This is what justice looks like:
Nine years after a handful of meat cutters at a Texas Wal-Mart store voted for union representation, the company and the union are at the bargaining table.
But it’s not quite a conventional collective bargaining relationship:
Rather than negotiating over pay and benefit issues, though, the two sides are discussing the effects on workers of Wal-Mart Stores Inc.’s subsequent decision to eliminate in-store meat cutters and move to prepackaged meats….
The two sides finally met on that issue for the first time March 12, according to the union.
Asked for comment on the meeting, Wal-Mart’s [spokesperson Daphne] Moore said Friday: “We are complying with the order to meet with this union and listen to what they have to say.”
It’s at this juncture that a little review is in order. I actually had to go back to my Monsterfodder days, to get my original post on this story:
On February 17, 2000, meatcutters at Wal-Mart’s Jacksonville, Texas store voted to join an indepedent trade union. This was the culmination of the only successful organizing campaign at any Wal-Mart in the United States. A few days after the vote, Wal-Mart announced that it would be switching to pre-packaged, case-ready meat at all its stores nationwide…Because Wal-Mart didn’t want its meatcutters to unionize, it has farmed its meatcutting out to its suppliers. This not only means the meat is less fresh and that they can’t fill special orders, it means Wal-Mart wouldn’t have the faintest idea of what’s under the cellophane wrap they cover their meat with unless they opened it up and re-wrapped it (and they won’t do that because that would cost money).
Since I wrote that in 2005, the vast majority of supermarkets have gone over to all or mostly case-ready meat in order to be able to match Walmart’s prices, all because one company didn’t want a few meatcutters to organize. [And you thought Walmart's anti-labor policies didn't affect you.] Is making meatcutters obsolete in order to prevent them from organizing morally right? Well, if you’re a Walmart apologist, anything the company does to block unions is right, even if the meat that results from this decision sucks to high heaven. Perhaps the better question then is whether this is legal.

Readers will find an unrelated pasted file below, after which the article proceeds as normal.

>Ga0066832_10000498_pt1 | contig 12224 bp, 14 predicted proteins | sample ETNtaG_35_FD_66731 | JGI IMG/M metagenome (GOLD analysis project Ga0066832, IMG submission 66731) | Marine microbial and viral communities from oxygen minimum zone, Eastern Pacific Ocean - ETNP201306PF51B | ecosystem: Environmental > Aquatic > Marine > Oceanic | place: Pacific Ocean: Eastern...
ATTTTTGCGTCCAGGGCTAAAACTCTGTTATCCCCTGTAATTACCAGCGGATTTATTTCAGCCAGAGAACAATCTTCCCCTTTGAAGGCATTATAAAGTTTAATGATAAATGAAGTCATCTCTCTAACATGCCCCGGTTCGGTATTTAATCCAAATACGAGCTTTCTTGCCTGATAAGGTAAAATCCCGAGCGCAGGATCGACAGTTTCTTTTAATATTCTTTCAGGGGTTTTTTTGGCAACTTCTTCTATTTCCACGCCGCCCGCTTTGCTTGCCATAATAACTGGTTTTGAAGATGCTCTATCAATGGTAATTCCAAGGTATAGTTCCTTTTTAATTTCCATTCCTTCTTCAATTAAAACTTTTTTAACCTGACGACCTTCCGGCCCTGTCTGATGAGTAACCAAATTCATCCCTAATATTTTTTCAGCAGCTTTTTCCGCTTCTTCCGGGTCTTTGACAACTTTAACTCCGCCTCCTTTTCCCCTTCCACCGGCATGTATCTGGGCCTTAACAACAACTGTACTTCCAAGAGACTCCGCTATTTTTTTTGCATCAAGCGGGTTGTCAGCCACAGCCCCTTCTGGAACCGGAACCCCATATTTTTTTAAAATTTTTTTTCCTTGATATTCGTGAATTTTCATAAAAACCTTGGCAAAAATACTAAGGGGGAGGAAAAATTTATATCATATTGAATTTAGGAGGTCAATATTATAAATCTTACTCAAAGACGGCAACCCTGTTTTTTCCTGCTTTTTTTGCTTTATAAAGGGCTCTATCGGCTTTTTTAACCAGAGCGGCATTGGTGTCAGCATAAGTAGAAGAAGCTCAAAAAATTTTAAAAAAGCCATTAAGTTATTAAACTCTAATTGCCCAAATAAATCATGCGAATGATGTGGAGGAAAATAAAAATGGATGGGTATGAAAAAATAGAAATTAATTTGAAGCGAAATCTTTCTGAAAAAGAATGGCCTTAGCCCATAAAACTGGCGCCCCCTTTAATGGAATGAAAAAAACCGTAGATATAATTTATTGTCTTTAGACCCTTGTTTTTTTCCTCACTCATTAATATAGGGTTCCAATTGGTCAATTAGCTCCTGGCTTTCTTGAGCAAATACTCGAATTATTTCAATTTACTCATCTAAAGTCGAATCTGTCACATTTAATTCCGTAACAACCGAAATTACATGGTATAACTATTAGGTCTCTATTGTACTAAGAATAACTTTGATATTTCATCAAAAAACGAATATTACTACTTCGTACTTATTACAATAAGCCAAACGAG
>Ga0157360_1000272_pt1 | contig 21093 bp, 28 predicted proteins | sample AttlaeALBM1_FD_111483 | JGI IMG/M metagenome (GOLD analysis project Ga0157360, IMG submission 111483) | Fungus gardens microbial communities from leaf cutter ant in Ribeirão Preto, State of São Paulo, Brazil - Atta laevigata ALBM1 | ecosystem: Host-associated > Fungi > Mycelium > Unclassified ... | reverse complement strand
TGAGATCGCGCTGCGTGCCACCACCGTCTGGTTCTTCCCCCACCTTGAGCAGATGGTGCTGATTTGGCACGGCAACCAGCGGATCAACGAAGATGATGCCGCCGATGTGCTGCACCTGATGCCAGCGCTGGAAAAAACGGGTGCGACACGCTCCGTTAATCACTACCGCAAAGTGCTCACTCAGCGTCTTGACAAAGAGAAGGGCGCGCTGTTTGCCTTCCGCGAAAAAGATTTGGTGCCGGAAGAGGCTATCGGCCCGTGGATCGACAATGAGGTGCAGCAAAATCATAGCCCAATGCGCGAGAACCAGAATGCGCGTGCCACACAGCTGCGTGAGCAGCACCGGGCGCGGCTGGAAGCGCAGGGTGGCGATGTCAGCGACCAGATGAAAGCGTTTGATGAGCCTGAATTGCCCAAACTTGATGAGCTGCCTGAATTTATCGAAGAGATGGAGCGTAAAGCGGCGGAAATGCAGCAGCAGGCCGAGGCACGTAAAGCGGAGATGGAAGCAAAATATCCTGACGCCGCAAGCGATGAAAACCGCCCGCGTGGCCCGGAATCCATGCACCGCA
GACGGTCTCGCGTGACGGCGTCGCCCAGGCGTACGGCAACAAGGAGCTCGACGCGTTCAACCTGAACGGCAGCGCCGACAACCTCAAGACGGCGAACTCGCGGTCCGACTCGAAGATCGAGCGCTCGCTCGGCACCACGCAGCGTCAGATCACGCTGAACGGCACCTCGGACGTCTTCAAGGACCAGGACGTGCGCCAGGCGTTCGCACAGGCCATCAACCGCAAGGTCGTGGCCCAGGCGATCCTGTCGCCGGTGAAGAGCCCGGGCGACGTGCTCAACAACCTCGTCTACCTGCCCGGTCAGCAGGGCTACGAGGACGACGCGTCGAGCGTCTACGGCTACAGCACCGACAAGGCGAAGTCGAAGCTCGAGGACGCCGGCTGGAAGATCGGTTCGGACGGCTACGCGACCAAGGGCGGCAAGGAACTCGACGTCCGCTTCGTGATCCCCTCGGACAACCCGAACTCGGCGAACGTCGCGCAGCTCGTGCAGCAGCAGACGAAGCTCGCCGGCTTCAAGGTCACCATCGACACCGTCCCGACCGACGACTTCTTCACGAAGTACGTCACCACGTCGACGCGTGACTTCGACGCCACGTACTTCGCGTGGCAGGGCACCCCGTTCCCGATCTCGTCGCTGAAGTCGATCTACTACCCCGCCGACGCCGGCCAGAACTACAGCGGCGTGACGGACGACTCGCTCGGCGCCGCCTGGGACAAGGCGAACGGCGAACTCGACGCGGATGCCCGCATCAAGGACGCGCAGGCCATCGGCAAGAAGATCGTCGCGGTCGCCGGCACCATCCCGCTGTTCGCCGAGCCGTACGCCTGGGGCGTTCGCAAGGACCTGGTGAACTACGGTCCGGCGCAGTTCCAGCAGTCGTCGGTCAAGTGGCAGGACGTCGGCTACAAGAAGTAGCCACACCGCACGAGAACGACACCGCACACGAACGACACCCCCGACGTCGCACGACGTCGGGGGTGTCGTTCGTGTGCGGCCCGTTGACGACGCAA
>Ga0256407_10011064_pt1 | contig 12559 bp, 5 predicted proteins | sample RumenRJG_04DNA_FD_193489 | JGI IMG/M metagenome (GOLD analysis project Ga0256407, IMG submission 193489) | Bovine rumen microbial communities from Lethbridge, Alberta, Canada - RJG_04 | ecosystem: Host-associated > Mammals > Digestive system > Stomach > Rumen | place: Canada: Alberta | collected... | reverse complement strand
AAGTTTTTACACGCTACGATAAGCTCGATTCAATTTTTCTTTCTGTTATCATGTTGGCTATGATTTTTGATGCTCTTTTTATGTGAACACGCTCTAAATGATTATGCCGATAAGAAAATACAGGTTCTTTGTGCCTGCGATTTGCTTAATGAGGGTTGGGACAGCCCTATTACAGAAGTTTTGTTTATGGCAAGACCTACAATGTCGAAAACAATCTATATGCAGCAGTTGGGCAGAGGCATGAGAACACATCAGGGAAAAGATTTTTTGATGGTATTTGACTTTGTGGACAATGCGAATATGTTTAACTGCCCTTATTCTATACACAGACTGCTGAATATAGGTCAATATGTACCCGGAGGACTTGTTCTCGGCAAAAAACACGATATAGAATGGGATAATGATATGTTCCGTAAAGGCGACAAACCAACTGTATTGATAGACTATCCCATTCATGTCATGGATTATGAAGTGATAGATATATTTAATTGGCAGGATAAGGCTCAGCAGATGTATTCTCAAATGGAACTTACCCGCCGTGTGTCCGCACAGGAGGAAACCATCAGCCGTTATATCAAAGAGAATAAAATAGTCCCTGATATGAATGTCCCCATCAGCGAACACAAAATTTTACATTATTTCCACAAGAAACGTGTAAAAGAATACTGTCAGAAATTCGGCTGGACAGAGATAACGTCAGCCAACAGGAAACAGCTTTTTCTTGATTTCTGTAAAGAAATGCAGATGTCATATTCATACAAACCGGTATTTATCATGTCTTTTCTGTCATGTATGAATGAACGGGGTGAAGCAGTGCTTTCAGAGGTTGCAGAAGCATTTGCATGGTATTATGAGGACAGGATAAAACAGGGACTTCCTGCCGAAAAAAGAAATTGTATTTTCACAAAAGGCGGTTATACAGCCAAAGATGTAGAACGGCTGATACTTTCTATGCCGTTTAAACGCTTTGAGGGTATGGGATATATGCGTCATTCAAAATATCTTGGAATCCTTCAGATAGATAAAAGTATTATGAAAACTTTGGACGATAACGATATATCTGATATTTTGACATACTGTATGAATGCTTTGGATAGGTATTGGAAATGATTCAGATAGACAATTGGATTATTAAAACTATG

The answer to that question depends upon exactly why the company got rid of their meat cutters. If they did so solely to break the union it’s not, and Walmart will probably be liable to huge fines, including back pay, as this case plays out. But even if the firings were legal, Walmart still has to negotiate a settlement with the people they displaced because those people belonged to a union. That’s the lesson here: union members are protected either way, at least the ones who lived to see this day:
Only one member of the original 12 remains at the store, [UFCW vice-president Johnny] Rodriguez said. One has since died and the others have moved on to different jobs, he said.
“Wal-Mart fought us very hard to keep us from going through this process,” he said. “Nine years is a long time.”
George Wiszynski, assistant general counsel for the union, said the Jacksonville case illustrates the need for passing the Employee Free Choice Act. “It shows how the process at the NLRB is inadequate to protect workers’ rights to form a union,” he said.
Justice delayed is justice denied. That’s why Walmart is fighting the EFCA. They like the fact that it takes the NLRB nine years to enforce its decisions, but the company doesn’t have the guts to admit it. All this talk about the secret ballot and coercion is nothing but a smoke screen to keep a broken system broken.